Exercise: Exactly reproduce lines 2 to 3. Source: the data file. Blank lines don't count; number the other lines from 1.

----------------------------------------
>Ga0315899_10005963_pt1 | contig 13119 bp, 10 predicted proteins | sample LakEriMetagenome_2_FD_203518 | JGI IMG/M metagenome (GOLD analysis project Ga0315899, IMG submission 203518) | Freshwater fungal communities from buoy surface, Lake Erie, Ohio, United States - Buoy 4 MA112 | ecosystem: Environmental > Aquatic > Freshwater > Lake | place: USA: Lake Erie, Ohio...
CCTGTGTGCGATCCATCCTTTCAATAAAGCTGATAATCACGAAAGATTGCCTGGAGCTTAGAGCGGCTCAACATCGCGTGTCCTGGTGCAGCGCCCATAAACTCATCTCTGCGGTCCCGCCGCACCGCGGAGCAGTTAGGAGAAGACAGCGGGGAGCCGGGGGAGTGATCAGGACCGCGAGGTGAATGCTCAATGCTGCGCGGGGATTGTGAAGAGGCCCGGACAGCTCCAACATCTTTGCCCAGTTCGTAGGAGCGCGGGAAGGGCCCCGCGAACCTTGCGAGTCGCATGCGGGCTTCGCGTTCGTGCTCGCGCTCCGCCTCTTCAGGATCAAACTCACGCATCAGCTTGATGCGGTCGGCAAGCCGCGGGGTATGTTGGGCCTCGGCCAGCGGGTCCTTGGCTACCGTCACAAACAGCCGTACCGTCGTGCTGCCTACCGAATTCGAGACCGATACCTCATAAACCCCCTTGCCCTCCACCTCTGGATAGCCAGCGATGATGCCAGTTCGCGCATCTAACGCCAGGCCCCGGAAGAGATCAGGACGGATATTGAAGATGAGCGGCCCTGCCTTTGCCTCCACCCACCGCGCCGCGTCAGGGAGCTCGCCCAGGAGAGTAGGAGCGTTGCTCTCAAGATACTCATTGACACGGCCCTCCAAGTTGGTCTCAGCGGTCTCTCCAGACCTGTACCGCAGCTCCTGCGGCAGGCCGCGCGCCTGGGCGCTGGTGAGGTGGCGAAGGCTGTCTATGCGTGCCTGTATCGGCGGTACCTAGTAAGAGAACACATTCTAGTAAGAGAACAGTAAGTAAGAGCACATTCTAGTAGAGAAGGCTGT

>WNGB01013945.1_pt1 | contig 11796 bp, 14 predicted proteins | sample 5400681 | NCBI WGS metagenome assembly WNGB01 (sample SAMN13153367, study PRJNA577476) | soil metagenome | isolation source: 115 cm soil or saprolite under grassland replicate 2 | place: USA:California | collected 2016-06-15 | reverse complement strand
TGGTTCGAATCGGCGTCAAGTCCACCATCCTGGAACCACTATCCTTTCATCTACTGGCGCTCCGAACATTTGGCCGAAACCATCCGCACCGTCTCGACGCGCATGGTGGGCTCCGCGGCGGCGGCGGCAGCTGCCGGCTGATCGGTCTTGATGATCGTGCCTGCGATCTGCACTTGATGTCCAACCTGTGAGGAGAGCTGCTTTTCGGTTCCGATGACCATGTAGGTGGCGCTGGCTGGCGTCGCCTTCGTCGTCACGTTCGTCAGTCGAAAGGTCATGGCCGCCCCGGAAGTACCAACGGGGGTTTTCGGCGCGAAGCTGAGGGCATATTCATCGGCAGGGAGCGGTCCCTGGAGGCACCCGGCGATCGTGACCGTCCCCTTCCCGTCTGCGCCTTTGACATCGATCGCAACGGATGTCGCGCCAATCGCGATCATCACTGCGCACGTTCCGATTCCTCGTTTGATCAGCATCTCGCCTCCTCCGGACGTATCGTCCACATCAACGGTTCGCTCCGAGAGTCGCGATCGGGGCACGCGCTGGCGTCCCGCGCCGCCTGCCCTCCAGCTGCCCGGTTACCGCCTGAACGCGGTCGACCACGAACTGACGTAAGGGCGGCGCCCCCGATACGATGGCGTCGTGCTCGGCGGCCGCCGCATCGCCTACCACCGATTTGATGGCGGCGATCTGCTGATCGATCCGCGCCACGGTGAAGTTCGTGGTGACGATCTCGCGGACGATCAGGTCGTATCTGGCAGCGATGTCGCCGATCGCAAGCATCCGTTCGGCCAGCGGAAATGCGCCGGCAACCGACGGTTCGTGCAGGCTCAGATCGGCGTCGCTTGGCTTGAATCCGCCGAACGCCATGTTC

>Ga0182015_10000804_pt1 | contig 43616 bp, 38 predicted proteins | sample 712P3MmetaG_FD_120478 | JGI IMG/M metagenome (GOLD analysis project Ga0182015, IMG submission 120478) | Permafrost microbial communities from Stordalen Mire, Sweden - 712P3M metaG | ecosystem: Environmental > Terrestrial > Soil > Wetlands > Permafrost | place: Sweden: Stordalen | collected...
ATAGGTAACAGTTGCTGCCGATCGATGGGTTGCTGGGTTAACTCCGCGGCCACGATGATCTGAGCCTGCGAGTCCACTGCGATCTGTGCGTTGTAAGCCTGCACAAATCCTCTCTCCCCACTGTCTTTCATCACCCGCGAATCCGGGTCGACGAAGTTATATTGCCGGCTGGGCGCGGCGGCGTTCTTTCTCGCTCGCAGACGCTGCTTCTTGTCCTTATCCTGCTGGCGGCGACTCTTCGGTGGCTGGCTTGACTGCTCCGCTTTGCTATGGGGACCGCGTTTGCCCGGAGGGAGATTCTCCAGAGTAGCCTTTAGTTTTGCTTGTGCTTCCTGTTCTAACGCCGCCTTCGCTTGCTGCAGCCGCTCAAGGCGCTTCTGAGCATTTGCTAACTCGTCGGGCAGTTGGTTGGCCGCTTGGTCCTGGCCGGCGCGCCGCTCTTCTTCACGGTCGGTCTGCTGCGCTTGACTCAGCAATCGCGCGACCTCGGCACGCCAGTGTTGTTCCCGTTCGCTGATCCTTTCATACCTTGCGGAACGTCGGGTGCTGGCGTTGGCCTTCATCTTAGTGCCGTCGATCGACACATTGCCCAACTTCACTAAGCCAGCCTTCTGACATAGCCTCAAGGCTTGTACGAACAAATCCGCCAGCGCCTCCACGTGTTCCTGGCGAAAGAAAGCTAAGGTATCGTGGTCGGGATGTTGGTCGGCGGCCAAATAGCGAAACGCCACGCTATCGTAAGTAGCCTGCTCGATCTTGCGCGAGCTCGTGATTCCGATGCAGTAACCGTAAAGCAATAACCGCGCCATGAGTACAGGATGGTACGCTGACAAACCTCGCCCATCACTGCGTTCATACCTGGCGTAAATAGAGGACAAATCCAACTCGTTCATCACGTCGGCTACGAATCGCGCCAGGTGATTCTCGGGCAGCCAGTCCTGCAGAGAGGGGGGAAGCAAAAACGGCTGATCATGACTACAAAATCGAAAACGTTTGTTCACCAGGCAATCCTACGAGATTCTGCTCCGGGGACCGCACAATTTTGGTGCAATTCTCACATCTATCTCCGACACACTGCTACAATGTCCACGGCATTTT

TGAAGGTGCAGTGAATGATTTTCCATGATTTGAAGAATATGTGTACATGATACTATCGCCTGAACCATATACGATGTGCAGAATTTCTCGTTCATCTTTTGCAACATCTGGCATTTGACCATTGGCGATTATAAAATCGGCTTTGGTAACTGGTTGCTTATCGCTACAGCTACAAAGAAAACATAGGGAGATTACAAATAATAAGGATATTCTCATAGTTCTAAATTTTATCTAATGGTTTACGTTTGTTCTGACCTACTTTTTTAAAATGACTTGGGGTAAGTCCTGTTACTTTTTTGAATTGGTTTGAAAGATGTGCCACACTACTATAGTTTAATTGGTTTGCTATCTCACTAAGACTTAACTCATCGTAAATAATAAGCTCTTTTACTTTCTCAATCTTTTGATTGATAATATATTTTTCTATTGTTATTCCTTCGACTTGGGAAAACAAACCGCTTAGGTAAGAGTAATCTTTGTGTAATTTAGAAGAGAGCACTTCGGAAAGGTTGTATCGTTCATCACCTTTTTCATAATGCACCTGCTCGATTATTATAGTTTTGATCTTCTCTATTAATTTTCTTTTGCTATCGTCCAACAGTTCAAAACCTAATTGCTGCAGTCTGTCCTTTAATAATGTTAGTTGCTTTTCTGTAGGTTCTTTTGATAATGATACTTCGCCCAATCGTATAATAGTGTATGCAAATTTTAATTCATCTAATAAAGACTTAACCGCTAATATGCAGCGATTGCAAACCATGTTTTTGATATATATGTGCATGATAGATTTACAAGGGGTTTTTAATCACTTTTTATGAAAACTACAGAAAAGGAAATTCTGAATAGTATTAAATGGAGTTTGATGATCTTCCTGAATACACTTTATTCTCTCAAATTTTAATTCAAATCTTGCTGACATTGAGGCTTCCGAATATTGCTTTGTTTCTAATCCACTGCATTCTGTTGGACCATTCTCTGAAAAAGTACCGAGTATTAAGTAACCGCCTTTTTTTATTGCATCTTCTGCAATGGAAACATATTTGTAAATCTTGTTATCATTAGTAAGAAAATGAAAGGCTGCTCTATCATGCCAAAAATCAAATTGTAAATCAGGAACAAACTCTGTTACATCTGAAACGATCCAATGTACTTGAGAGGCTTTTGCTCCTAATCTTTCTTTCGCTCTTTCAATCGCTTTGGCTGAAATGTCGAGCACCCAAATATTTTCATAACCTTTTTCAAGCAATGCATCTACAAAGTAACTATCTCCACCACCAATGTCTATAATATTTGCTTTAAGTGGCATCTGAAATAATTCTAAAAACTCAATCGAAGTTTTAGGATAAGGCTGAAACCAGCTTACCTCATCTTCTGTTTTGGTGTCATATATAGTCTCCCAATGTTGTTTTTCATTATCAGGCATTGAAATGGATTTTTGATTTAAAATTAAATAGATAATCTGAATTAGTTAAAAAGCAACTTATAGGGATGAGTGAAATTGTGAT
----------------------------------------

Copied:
CCTGTGTGCGATCCATCCTTTCAATAAAGCTGATAATCACGAAAGATTGCCTGGAGCTTAGAGCGGCTCAACATCGCGTGTCCTGGTGCAGCGCCCATAAACTCATCTCTGCGGTCCCGCCGCACCGCGGAGCAGTTAGGAGAAGACAGCGGGGAGCCGGGGGAGTGATCAGGACCGCGAGGTGAATGCTCAATGCTGCGCGGGGATTGTGAAGAGGCCCGGACAGCTCCAACATCTTTGCCCAGTTCGTAGGAGCGCGGGAAGGGCCCCGCGAACCTTGCGAGTCGCATGCGGGCTTCGCGTTCGTGCTCGCGCTCCGCCTCTTCAGGATCAAACTCACGCATCAGCTTGATGCGGTCGGCAAGCCGCGGGGTATGTTGGGCCTCGGCCAGCGGGTCCTTGGCTACCGTCACAAACAGCCGTACCGTCGTGCTGCCTACCGAATTCGAGACCGATACCTCATAAACCCCCTTGCCCTCCACCTCTGGATAGCCAGCGATGATGCCAGTTCGCGCATCTAACGCCAGGCCCCGGAAGAGATCAGGACGGATATTGAAGATGAGCGGCCCTGCCTTTGCCTCCACCCACCGCGCCGCGTCAGGGAGCTCGCCCAGGAGAGTAGGAGCGTTGCTCTCAAGATACTCATTGACACGGCCCTCCAAGTTGGTCTCAGCGGTCTCTCCAGACCTGTACCGCAGCTCCTGCGGCAGGCCGCGCGCCTGGGCGCTGGTGAGGTGGCGAAGGCTGTCTATGCGTGCCTGTATCGGCGGTACCTAGTAAGAGAACACATTCTAGTAAGAGAACAGTAAGTAAGAGCACATTCTAGTAGAGAAGGCTGT

>WNGB01013945.1_pt1 | contig 11796 bp, 14 predicted proteins | sample 5400681 | NCBI WGS metagenome assembly WNGB01 (sample SAMN13153367, study PRJNA577476) | soil metagenome | isolation source: 115 cm soil or saprolite under grassland replicate 2 | place: USA:California | collected 2016-06-15 | reverse complement strand